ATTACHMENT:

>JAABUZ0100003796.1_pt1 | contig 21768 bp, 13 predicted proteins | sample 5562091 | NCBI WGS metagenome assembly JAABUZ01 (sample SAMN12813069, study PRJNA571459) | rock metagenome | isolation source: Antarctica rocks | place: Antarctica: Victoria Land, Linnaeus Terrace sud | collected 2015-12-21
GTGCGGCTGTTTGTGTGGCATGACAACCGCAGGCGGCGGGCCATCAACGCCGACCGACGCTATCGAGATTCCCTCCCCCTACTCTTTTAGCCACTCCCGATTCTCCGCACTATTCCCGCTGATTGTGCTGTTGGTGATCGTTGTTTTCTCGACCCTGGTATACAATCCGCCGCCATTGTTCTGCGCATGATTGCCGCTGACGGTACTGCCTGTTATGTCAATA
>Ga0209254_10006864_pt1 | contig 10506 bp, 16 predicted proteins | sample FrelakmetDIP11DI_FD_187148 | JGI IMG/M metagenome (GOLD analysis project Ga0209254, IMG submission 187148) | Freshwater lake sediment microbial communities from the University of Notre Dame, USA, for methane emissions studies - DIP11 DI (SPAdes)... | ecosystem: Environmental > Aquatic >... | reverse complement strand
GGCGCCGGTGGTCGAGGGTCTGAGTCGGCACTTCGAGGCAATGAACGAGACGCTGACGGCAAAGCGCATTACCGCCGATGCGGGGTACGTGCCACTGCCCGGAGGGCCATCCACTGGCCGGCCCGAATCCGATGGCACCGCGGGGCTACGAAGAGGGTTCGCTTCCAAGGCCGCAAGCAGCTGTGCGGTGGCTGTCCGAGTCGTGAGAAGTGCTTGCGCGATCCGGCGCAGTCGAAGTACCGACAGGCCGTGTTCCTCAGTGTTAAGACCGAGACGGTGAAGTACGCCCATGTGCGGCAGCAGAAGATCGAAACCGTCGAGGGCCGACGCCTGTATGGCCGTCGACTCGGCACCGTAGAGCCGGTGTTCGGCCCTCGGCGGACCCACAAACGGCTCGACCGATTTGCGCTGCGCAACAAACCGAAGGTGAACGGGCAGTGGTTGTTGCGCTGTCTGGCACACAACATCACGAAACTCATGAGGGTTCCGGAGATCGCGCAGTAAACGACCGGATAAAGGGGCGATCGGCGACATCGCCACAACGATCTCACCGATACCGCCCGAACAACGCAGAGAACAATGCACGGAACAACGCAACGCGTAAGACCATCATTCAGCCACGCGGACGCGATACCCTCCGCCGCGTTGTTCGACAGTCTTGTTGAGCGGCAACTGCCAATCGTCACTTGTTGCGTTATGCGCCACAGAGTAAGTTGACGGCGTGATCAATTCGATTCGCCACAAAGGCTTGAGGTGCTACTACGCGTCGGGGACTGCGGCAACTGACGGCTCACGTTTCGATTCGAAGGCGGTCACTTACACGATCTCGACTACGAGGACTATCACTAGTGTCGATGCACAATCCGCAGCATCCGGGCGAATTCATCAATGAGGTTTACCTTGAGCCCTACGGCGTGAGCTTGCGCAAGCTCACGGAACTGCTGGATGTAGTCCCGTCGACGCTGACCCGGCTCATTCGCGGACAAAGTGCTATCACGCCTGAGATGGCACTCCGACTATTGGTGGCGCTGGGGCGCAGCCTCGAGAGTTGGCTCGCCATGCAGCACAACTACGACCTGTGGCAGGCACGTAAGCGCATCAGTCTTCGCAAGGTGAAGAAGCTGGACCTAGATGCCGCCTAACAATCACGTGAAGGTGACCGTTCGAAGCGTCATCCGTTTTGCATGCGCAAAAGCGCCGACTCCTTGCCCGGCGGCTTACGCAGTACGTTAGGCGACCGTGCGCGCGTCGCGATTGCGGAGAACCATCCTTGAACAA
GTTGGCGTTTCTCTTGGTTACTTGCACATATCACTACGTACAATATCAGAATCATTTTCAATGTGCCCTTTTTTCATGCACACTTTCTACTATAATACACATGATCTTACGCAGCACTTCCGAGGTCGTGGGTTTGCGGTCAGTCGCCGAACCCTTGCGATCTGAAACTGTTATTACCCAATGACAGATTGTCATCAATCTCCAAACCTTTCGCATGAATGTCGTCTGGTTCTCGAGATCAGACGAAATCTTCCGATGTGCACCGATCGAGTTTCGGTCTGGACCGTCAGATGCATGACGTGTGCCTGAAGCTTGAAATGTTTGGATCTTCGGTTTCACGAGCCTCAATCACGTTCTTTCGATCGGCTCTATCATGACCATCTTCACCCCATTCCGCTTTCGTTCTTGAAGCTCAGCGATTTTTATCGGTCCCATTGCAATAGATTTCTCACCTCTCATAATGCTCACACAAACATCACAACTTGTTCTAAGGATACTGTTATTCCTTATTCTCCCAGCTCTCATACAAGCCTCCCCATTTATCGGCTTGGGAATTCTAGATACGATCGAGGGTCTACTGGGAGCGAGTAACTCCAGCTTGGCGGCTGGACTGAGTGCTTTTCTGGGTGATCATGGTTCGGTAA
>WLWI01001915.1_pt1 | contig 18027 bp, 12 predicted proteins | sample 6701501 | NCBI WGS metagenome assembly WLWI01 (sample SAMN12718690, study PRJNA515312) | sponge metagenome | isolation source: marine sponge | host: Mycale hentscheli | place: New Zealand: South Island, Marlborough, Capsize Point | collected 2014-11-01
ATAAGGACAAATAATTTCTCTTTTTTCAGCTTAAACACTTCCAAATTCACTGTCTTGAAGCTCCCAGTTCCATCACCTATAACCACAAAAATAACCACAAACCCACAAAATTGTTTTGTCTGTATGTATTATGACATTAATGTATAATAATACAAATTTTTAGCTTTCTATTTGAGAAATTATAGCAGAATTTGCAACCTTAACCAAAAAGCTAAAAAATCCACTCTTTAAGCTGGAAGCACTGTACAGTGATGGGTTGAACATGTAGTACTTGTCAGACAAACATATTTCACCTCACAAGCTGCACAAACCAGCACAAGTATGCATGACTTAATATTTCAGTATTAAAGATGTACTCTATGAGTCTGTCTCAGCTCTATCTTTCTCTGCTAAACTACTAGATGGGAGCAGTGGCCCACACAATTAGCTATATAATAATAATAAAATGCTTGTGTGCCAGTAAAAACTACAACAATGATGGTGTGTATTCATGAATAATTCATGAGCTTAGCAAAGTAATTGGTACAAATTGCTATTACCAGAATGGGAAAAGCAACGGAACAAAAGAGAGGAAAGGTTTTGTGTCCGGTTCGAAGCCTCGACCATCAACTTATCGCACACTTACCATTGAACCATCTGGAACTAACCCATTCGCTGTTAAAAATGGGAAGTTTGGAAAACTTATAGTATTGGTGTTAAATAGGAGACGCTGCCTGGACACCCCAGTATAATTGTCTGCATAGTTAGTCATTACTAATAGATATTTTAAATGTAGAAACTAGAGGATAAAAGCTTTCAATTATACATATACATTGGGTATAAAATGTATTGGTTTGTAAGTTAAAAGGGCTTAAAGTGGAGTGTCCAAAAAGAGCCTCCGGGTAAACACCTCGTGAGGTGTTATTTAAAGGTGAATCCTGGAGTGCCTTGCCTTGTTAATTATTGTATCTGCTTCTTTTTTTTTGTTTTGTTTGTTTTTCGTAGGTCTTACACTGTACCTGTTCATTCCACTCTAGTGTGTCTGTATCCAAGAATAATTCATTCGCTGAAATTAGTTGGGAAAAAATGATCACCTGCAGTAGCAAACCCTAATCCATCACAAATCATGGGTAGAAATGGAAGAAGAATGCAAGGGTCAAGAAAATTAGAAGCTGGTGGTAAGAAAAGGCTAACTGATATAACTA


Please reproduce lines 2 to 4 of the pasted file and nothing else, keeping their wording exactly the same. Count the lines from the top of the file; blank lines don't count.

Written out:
GTGCGGCTGTTTGTGTGGCATGACAACCGCAGGCGGCGGGCCATCAACGCCGACCGACGCTATCGAGATTCCCTCCCCCTACTCTTTTAGCCACTCCCGATTCTCCGCACTATTCCCGCTGATTGTGCTGTTGGTGATCGTTGTTTTCTCGACCCTGGTATACAATCCGCCGCCATTGTTCTGCGCATGATTGCCGCTGACGGTACTGCCTGTTATGTCAATA
>Ga0209254_10006864_pt1 | contig 10506 bp, 16 predicted proteins | sample FrelakmetDIP11DI_FD_187148 | JGI IMG/M metagenome (GOLD analysis project Ga0209254, IMG submission 187148) | Freshwater lake sediment microbial communities from the University of Notre Dame, USA, for methane emissions studies - DIP11 DI (SPAdes)... | ecosystem: Environmental > Aquatic >... | reverse complement strand
GGCGCCGGTGGTCGAGGGTCTGAGTCGGCACTTCGAGGCAATGAACGAGACGCTGACGGCAAAGCGCATTACCGCCGATGCGGGGTACGTGCCACTGCCCGGAGGGCCATCCACTGGCCGGCCCGAATCCGATGGCACCGCGGGGCTACGAAGAGGGTTCGCTTCCAAGGCCGCAAGCAGCTGTGCGGTGGCTGTCCGAGTCGTGAGAAGTGCTTGCGCGATCCGGCGCAGTCGAAGTACCGACAGGCCGTGTTCCTCAGTGTTAAGACCGAGACGGTGAAGTACGCCCATGTGCGGCAGCAGAAGATCGAAACCGTCGAGGGCCGACGCCTGTATGGCCGTCGACTCGGCACCGTAGAGCCGGTGTTCGGCCCTCGGCGGACCCACAAACGGCTCGACCGATTTGCGCTGCGCAACAAACCGAAGGTGAACGGGCAGTGGTTGTTGCGCTGTCTGGCACACAACATCACGAAACTCATGAGGGTTCCGGAGATCGCGCAGTAAACGACCGGATAAAGGGGCGATCGGCGACATCGCCACAACGATCTCACCGATACCGCCCGAACAACGCAGAGAACAATGCACGGAACAACGCAACGCGTAAGACCATCATTCAGCCACGCGGACGCGATACCCTCCGCCGCGTTGTTCGACAGTCTTGTTGAGCGGCAACTGCCAATCGTCACTTGTTGCGTTATGCGCCACAGAGTAAGTTGACGGCGTGATCAATTCGATTCGCCACAAAGGCTTGAGGTGCTACTACGCGTCGGGGACTGCGGCAACTGACGGCTCACGTTTCGATTCGAAGGCGGTCACTTACACGATCTCGACTACGAGGACTATCACTAGTGTCGATGCACAATCCGCAGCATCCGGGCGAATTCATCAATGAGGTTTACCTTGAGCCCTACGGCGTGAGCTTGCGCAAGCTCACGGAACTGCTGGATGTAGTCCCGTCGACGCTGACCCGGCTCATTCGCGGACAAAGTGCTATCACGCCTGAGATGGCACTCCGACTATTGGTGGCGCTGGGGCGCAGCCTCGAGAGTTGGCTCGCCATGCAGCACAACTACGACCTGTGGCAGGCACGTAAGCGCATCAGTCTTCGCAAGGTGAAGAAGCTGGACCTAGATGCCGCCTAACAATCACGTGAAGGTGACCGTTCGAAGCGTCATCCGTTTTGCATGCGCAAAAGCGCCGACTCCTTGCCCGGCGGCTTACGCAGTACGTTAGGCGACCGTGCGCGCGTCGCGATTGCGGAGAACCATCCTTGAACAA